I work for a marketing company. We literally drive up hype for things that are completely losing momentum. What’s this, a drink that turned out to be mostly chemical? We’ll have people buying it again in weeks. A brand new start-up? We’ll have your name on everybody’s lips within days. Barton’s has made futures, built lives from nothing, we even saved a career! I’m not allowed to say who it was, but their name rhymes with Ronnie Flepp. Even with all of that experience, I couldn’t save my marriage.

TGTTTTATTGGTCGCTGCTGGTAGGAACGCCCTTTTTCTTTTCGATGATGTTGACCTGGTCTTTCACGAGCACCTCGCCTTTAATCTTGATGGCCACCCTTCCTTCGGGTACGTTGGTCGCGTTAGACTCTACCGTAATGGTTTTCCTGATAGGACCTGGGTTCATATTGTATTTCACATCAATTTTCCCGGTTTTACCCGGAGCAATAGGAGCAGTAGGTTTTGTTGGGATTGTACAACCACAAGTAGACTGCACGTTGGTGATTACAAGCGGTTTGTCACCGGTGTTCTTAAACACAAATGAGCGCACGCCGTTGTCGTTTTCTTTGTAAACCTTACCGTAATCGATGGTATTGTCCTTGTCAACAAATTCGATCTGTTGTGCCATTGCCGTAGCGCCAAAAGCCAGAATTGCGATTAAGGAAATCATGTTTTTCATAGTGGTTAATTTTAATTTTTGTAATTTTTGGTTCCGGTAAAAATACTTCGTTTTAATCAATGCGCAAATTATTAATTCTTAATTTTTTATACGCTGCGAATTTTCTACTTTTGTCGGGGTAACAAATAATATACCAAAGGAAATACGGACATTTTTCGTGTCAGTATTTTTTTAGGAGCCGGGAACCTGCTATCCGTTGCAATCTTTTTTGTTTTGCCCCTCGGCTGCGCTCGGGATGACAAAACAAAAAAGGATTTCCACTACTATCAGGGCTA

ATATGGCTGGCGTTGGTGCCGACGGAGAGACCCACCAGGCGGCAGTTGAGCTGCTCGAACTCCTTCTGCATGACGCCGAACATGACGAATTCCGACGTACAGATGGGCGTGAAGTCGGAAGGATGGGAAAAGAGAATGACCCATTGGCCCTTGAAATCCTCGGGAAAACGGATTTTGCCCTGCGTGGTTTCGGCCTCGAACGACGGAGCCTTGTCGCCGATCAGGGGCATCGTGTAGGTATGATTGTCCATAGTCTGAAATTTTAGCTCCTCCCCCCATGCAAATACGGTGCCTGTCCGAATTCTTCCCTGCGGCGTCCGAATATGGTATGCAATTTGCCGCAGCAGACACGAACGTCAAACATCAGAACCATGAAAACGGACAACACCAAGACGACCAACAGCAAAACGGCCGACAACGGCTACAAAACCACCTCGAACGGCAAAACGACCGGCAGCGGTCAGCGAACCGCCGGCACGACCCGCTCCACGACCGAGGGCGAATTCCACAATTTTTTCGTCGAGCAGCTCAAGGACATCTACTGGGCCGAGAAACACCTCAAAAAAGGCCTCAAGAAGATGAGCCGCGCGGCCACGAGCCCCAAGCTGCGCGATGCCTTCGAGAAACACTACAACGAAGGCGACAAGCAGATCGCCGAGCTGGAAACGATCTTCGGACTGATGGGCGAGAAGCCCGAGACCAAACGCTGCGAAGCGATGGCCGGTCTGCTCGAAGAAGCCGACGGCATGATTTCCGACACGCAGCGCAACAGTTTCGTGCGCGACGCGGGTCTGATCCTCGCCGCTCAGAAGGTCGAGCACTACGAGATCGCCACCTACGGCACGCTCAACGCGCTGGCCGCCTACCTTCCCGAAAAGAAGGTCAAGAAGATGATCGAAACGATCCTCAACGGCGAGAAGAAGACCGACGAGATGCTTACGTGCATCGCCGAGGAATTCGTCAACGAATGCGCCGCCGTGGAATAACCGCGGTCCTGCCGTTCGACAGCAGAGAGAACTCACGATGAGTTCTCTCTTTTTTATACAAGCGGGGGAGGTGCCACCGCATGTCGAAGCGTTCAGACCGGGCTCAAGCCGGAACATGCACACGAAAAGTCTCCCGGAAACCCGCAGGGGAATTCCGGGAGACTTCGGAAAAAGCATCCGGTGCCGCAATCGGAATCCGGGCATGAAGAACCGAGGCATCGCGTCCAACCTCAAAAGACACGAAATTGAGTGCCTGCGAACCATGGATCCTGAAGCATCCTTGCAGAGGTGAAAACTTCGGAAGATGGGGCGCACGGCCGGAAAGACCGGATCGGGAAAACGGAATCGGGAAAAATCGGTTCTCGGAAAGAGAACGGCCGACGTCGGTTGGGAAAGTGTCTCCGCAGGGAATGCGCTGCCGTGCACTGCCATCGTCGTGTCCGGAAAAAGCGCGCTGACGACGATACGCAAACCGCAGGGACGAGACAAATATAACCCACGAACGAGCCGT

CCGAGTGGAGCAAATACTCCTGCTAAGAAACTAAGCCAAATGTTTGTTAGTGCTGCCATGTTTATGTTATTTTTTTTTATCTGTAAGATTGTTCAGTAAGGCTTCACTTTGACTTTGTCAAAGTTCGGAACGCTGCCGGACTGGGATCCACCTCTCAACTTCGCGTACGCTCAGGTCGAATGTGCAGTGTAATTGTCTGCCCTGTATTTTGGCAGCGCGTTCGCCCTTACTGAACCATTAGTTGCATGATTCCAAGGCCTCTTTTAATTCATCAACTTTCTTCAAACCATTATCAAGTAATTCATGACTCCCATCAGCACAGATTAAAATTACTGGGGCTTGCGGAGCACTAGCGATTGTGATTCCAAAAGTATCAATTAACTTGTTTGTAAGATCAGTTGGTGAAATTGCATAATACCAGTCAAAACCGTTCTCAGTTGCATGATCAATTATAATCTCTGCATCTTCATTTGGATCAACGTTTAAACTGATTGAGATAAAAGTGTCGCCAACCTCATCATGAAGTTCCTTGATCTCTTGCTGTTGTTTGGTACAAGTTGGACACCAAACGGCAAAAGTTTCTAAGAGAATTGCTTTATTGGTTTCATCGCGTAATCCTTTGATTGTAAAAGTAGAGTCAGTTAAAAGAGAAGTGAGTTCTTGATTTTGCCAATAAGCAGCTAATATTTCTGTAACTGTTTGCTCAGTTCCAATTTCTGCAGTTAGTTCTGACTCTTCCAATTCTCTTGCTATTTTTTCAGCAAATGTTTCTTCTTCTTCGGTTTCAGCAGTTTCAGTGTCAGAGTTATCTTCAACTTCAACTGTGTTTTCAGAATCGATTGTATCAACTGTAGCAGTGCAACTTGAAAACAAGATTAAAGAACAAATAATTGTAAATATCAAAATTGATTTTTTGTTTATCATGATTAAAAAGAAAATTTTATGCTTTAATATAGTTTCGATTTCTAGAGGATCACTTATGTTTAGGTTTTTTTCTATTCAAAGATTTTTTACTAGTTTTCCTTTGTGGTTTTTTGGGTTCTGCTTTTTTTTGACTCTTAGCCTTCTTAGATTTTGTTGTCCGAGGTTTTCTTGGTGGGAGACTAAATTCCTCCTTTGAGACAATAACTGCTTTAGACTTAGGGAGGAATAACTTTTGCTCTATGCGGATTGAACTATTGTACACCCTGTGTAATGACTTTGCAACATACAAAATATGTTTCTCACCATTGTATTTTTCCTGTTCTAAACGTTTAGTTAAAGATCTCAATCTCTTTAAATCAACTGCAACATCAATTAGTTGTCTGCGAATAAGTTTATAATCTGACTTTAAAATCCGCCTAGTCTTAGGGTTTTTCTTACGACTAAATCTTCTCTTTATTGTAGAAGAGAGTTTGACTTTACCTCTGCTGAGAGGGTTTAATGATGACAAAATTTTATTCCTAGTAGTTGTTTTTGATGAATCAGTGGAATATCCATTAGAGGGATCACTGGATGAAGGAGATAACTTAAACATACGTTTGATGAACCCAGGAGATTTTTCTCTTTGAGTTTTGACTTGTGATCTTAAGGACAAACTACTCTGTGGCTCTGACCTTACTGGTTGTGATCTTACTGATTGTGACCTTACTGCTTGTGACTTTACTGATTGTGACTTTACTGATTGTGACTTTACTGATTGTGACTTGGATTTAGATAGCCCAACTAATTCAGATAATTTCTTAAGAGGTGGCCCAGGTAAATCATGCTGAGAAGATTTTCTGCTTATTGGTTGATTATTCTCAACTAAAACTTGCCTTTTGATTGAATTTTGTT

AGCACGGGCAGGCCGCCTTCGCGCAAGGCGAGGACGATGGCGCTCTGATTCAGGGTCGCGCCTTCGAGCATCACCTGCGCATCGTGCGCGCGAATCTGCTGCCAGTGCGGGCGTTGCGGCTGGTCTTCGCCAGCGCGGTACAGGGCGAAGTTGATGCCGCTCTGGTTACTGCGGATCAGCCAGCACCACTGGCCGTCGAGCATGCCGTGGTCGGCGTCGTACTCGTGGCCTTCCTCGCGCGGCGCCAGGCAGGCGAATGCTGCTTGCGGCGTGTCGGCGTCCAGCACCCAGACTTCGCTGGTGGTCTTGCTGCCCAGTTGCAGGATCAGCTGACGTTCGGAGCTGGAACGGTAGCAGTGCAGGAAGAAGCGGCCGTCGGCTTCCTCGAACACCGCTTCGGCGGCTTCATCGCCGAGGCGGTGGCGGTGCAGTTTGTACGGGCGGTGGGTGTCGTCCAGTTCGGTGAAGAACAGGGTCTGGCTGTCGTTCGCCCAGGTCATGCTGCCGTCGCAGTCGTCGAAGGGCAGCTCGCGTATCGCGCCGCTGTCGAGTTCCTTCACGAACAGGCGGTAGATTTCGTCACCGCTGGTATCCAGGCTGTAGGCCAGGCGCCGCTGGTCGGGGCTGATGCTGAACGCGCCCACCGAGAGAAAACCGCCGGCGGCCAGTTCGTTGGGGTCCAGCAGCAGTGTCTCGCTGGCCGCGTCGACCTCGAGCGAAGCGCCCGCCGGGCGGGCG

Rachel actually came out and told me. Three days after my milk aisle epiphany, she lost it at breakfast. Screamed at me that Eddie was better in bed than I will ever be. That I was worthless. That I would never be any good. And basically, that Eddie was four times the man I would ever be.

I told her that the door was behind her. Very calmly actually. I’m talking book Dumbledore in the Goblet of Fire, not movie Dumbledore here.We all know how that panned out.

Anyway, I think I’ve got myself a little off topic.

Sarah. I take thee to be my lawful wedded wife.

Christ, I really can’t write my own vows.

The Idiot in Tin Foil